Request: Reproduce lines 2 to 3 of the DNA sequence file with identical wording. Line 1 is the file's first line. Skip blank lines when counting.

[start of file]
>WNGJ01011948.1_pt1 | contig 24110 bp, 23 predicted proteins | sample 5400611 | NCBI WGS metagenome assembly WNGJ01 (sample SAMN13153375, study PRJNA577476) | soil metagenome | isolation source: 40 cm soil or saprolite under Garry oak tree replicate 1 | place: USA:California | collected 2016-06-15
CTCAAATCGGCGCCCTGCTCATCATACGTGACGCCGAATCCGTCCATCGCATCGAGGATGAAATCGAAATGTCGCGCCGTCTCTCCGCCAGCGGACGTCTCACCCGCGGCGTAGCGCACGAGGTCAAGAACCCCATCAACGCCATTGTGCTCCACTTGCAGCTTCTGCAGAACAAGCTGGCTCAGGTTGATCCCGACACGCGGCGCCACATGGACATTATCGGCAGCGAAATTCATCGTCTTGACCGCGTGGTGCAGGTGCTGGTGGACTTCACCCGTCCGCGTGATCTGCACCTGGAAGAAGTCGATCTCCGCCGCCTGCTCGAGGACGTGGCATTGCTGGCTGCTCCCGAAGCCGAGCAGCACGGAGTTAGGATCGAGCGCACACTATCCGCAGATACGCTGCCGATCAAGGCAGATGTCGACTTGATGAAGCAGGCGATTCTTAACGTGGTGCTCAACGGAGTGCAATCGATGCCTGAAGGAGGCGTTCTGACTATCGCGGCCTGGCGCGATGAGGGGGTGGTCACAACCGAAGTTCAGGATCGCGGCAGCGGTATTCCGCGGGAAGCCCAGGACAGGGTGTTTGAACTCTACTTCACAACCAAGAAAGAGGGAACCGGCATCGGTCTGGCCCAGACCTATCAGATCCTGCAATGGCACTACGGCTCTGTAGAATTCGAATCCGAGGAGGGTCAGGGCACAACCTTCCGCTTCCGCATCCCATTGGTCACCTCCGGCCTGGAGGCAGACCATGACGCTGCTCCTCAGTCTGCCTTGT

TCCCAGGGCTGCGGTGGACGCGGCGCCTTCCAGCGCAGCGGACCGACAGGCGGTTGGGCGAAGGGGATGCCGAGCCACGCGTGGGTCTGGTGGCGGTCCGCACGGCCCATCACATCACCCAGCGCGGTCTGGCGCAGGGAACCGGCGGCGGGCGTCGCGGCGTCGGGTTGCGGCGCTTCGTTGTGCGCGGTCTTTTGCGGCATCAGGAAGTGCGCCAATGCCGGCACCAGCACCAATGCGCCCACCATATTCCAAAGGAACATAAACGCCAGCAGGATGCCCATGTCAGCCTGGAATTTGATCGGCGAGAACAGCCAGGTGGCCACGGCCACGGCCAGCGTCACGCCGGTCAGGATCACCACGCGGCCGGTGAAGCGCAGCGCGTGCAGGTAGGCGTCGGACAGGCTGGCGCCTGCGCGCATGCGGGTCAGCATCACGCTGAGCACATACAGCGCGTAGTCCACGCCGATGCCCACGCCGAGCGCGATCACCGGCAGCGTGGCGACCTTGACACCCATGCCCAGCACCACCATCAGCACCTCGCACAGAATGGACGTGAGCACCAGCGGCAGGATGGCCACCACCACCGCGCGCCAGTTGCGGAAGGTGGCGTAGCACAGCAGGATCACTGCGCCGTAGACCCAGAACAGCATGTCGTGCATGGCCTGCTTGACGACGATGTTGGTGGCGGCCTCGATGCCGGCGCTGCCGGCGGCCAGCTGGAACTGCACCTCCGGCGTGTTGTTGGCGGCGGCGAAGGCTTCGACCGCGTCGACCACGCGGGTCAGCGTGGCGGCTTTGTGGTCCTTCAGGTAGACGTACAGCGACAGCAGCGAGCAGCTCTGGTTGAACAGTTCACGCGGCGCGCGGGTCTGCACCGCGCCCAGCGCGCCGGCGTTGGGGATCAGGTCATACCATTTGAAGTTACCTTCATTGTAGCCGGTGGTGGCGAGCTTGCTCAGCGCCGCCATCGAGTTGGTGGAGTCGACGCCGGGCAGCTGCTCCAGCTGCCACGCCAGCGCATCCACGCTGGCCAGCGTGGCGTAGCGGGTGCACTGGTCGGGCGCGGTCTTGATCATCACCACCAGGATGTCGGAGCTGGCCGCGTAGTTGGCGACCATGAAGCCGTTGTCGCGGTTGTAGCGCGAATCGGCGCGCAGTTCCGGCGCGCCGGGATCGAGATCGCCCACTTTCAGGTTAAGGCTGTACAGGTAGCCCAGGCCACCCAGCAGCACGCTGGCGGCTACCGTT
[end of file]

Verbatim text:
CTCAAATCGGCGCCCTGCTCATCATACGTGACGCCGAATCCGTCCATCGCATCGAGGATGAAATCGAAATGTCGCGCCGTCTCTCCGCCAGCGGACGTCTCACCCGCGGCGTAGCGCACGAGGTCAAGAACCCCATCAACGCCATTGTGCTCCACTTGCAGCTTCTGCAGAACAAGCTGGCTCAGGTTGATCCCGACACGCGGCGCCACATGGACATTATCGGCAGCGAAATTCATCGTCTTGACCGCGTGGTGCAGGTGCTGGTGGACTTCACCCGTCCGCGTGATCTGCACCTGGAAGAAGTCGATCTCCGCCGCCTGCTCGAGGACGTGGCATTGCTGGCTGCTCCCGAAGCCGAGCAGCACGGAGTTAGGATCGAGCGCACACTATCCGCAGATACGCTGCCGATCAAGGCAGATGTCGACTTGATGAAGCAGGCGATTCTTAACGTGGTGCTCAACGGAGTGCAATCGATGCCTGAAGGAGGCGTTCTGACTATCGCGGCCTGGCGCGATGAGGGGGTGGTCACAACCGAAGTTCAGGATCGCGGCAGCGGTATTCCGCGGGAAGCCCAGGACAGGGTGTTTGAACTCTACTTCACAACCAAGAAAGAGGGAACCGGCATCGGTCTGGCCCAGACCTATCAGATCCTGCAATGGCACTACGGCTCTGTAGAATTCGAATCCGAGGAGGGTCAGGGCACAACCTTCCGCTTCCGCATCCCATTGGTCACCTCCGGCCTGGAGGCAGACCATGACGCTGCTCCTCAGTCTGCCTTGT

TCCCAGGGCTGCGGTGGACGCGGCGCCTTCCAGCGCAGCGGACCGACAGGCGGTTGGGCGAAGGGGATGCCGAGCCACGCGTGGGTCTGGTGGCGGTCCGCACGGCCCATCACATCACCCAGCGCGGTCTGGCGCAGGGAACCGGCGGCGGGCGTCGCGGCGTCGGGTTGCGGCGCTTCGTTGTGCGCGGTCTTTTGCGGCATCAGGAAGTGCGCCAATGCCGGCACCAGCACCAATGCGCCCACCATATTCCAAAGGAACATAAACGCCAGCAGGATGCCCATGTCAGCCTGGAATTTGATCGGCGAGAACAGCCAGGTGGCCACGGCCACGGCCAGCGTCACGCCGGTCAGGATCACCACGCGGCCGGTGAAGCGCAGCGCGTGCAGGTAGGCGTCGGACAGGCTGGCGCCTGCGCGCATGCGGGTCAGCATCACGCTGAGCACATACAGCGCGTAGTCCACGCCGATGCCCACGCCGAGCGCGATCACCGGCAGCGTGGCGACCTTGACACCCATGCCCAGCACCACCATCAGCACCTCGCACAGAATGGACGTGAGCACCAGCGGCAGGATGGCCACCACCACCGCGCGCCAGTTGCGGAAGGTGGCGTAGCACAGCAGGATCACTGCGCCGTAGACCCAGAACAGCATGTCGTGCATGGCCTGCTTGACGACGATGTTGGTGGCGGCCTCGATGCCGGCGCTGCCGGCGGCCAGCTGGAACTGCACCTCCGGCGTGTTGTTGGCGGCGGCGAAGGCTTCGACCGCGTCGACCACGCGGGTCAGCGTGGCGGCTTTGTGGTCCTTCAGGTAGACGTACAGCGACAGCAGCGAGCAGCTCTGGTTGAACAGTTCACGCGGCGCGCGGGTCTGCACCGCGCCCAGCGCGCCGGCGTTGGGGATCAGGTCATACCATTTGAAGTTACCTTCATTGTAGCCGGTGGTGGCGAGCTTGCTCAGCGCCGCCATCGAGTTGGTGGAGTCGACGCCGGGCAGCTGCTCCAGCTGCCACGCCAGCGCATCCACGCTGGCCAGCGTGGCGTAGCGGGTGCACTGGTCGGGCGCGGTCTTGATCATCACCACCAGGATGTCGGAGCTGGCCGCGTAGTTGGCGACCATGAAGCCGTTGTCGCGGTTGTAGCGCGAATCGGCGCGCAGTTCCGGCGCGCCGGGATCGAGATCGCCCACTTTCAGGTTAAGGCTGTACAGGTAGCCCAGGCCACCCAGCAGCACGCTGGCGGCTACCGTT